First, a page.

Problems are by no means limited to the data published within the countries. The United Nations’ oft trumpeted Millennium Development Goals (MDGs) are a particularly dramatic illustration. These goals are evaluated using local statistical indicators, such as childhood immunization rates and the percentage of residents with mobile phones. They drive development efforts around the world, but nowhere more than in Sub-Saharan Africa. When local data is not available, the UN fills in the gaps. In 2015, 65% of the MDG indicators for Central African countries were either estimated, derived from statistical models, or were last measured prior to 2010.
In 2016 the United Nations will move from the Millennium Development Goals to the new Sustainable Development Goals (SDGs). These new goals use many of the same indicators, but also expand into a broader set of issues—some of which are even more difficult to measure. An interagency group organized by the Sustainable Development Solutions Network has estimated (pdf) that it would cost a minimum of $1.1 billion per year to raise the 77 least developed economies up to the point where they could measure the SDGs effectively.
With so much dependent on statistics and so many challenges to measuring them accurately, the incentives to manipulate the numbers are tremendous. Want to receive additional aid for education? Simply tweak the numbers to show your programs are working. It’s almost impossible to say how widespread such issues are, but across Africa surveys consistently rank corruption as one of the most significant barriers to economic progress.
Local and international decision-makers acknowledge there are problems. The 2015 Millennium Development Goals report (pdf) begins with a four-page acknowledgement of the need for better data from developing countries. Another UN report titled A World that Counts (pdf) summarized the many challenges and began a widely sounded call for a “data revolution.” Their stated goal aims very high: “Never again should it be possible to say ‘we didn’t know.’ No one should be invisible.” Similar aspirations have been in circulation since at least the early nineties.
The World Bank, the African Development Bank and others have put forward a head-spinning number of proposals, plans, and symposiums aimed at developing statistical capacity in Africa. PARIS21, which is housed in the OECD, tracks global aid money committed to statistical capacity building projects. Since 2006 the total amount varied between $250 million and $500 million per year. This might sound like a lot of money, but it’s less than half a percent of the all aid provided directly by countries. Total statistical aid recorded to Central African countries over those nine years adds up to less than a dollar per person—and the vast majority of that was spent in the Central African Republic.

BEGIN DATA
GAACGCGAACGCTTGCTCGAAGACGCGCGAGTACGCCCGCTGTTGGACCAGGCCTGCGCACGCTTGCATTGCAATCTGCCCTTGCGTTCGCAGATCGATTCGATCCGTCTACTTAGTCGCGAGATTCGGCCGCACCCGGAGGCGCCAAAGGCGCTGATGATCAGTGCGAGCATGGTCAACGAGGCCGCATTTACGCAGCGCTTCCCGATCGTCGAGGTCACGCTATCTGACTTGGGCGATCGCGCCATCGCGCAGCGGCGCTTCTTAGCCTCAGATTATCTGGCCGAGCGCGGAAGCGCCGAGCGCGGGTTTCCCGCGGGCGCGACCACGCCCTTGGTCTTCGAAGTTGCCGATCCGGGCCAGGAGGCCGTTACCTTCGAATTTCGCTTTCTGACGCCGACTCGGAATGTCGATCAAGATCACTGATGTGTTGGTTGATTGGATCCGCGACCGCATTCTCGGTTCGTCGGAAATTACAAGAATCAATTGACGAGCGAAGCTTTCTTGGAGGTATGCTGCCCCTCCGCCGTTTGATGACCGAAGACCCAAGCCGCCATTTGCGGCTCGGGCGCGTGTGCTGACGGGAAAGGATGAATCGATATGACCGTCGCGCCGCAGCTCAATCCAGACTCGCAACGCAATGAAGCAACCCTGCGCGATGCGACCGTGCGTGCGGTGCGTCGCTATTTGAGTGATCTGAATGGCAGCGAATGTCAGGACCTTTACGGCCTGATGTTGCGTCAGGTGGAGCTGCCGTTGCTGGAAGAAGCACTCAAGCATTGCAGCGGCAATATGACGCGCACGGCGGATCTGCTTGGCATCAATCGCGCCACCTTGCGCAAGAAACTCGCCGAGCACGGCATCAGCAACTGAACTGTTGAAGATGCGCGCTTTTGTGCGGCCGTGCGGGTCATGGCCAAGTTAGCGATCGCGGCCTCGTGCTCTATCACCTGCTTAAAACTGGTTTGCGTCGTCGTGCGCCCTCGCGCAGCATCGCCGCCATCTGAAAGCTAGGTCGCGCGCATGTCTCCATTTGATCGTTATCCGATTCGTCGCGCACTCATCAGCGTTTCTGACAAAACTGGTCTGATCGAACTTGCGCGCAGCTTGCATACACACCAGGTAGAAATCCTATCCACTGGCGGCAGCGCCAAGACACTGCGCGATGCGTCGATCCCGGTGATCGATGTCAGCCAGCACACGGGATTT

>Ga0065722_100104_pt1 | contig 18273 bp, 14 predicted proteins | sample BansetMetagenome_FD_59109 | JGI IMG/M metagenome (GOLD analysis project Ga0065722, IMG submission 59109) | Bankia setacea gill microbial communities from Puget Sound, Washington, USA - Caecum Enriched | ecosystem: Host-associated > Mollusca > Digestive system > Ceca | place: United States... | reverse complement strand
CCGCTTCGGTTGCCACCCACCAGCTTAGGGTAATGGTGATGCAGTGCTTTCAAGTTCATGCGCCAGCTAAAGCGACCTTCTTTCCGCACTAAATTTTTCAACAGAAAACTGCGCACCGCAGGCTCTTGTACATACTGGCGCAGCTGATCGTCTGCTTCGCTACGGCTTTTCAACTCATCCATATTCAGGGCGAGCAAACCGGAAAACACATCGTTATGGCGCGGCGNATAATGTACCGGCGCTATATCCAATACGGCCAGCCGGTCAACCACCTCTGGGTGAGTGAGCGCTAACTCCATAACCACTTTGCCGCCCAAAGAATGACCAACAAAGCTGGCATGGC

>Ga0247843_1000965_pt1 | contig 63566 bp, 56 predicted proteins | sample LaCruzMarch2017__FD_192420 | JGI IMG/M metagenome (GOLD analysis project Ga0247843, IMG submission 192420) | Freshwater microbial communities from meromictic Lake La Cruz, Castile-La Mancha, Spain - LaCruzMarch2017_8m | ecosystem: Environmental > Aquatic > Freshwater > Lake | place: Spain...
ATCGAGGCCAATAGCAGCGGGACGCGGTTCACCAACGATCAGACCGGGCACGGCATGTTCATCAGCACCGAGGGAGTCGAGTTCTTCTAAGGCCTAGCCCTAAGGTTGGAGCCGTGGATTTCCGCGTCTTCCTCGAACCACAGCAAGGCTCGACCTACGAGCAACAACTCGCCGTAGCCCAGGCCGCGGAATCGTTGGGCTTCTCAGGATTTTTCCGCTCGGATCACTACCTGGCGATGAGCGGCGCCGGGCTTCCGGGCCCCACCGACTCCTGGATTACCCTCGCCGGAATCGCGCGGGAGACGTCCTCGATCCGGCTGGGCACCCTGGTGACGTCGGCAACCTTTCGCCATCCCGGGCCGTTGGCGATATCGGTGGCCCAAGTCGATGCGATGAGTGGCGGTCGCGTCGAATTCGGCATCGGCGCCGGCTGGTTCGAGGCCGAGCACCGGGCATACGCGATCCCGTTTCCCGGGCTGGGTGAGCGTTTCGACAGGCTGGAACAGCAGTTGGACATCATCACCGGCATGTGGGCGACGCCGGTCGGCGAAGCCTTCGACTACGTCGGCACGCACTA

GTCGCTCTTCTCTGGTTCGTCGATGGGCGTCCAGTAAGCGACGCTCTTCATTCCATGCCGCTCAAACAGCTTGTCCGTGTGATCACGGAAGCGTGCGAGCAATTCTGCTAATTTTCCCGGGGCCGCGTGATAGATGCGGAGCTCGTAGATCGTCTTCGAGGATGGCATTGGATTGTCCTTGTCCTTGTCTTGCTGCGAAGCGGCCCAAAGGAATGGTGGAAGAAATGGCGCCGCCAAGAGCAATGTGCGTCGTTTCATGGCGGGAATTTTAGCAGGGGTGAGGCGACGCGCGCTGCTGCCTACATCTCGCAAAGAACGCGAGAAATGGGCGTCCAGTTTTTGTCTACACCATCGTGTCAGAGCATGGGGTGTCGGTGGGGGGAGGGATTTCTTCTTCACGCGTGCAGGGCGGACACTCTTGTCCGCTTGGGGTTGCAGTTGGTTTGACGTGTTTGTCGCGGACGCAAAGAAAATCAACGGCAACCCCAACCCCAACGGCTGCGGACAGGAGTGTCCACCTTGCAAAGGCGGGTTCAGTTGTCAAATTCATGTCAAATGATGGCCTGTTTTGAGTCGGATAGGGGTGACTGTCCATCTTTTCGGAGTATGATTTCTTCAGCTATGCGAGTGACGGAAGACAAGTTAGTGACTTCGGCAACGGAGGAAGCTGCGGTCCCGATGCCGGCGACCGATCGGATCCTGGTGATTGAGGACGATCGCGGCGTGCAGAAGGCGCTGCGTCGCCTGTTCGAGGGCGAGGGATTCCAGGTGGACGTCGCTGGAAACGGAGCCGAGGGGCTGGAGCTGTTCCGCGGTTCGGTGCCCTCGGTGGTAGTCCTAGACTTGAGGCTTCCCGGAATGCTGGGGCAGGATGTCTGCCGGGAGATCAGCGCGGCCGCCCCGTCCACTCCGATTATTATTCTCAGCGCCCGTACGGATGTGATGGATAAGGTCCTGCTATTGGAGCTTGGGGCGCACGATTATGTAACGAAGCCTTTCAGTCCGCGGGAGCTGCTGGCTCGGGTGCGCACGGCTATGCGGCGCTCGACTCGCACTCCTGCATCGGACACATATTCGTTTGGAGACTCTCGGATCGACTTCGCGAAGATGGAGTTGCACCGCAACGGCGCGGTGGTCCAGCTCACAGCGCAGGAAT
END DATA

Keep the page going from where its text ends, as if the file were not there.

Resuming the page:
Despite such limited investment there have been some improvements. From 2006 to 2015 World Bank capacity indicators for Central African countries improved by an average of 16%. According to the PARIS21 annual reports most African nations either now have or are currently developing a national strategy for statistics. Grant Cameron, who manages development programs for the World Bank, told Quartz that demand for statistical training and support “is on the upswing.” Some commenters have been so exuberant about recent progress as to declare the data revolution well underway (pdf), though so far these seem to be the exception, rather than the rule.
Meanwhile, non-governmental organizations are also getting involved in collecting and publishing data. The Humanitarian OpenStreetMap Team use satellite imagery to map crisis areas that don’t have up-to-date geographic information. They’ve done extensive work in the Central African Republic. Others, such as Code for Africa, are focused on freeing up the bits and pieces of data that already exist. The continent’s first open data conference was held in Tanzania last year. Even Africa’s nascent startup scene is getting involved in areas such as agricultural data.
The sheer number of solutions being pursued is some cause for optimism, but ultimately it will be individual African countries that must accomplish the most challenging part of the work. Cameron, echoing a Center for Global Development report (pdf), pointed to the need for governments to invest in strong, independent national statistical offices. Those agencies will need consistent funding as well as checks against corruption and insulation from political whims. Only then can international aid and technical support be effective in helping them to reach new milestones.
Producing better data is just one step on the path to solving more urgent and tangible problems in Central Africa. However, it is an essential step. Policy makers need it. Aid organizations need it. Businesses need it. And, in a world where political, economic, and medical decisions are made on an international stage, the world needs it too. That vast gray gap on the map of the Earth isn’t just journalistic laziness. It is one of the few concrete symptoms those in the developed world ever see of the challenges that Central Africans face. So long as the gap is there, so are the problems.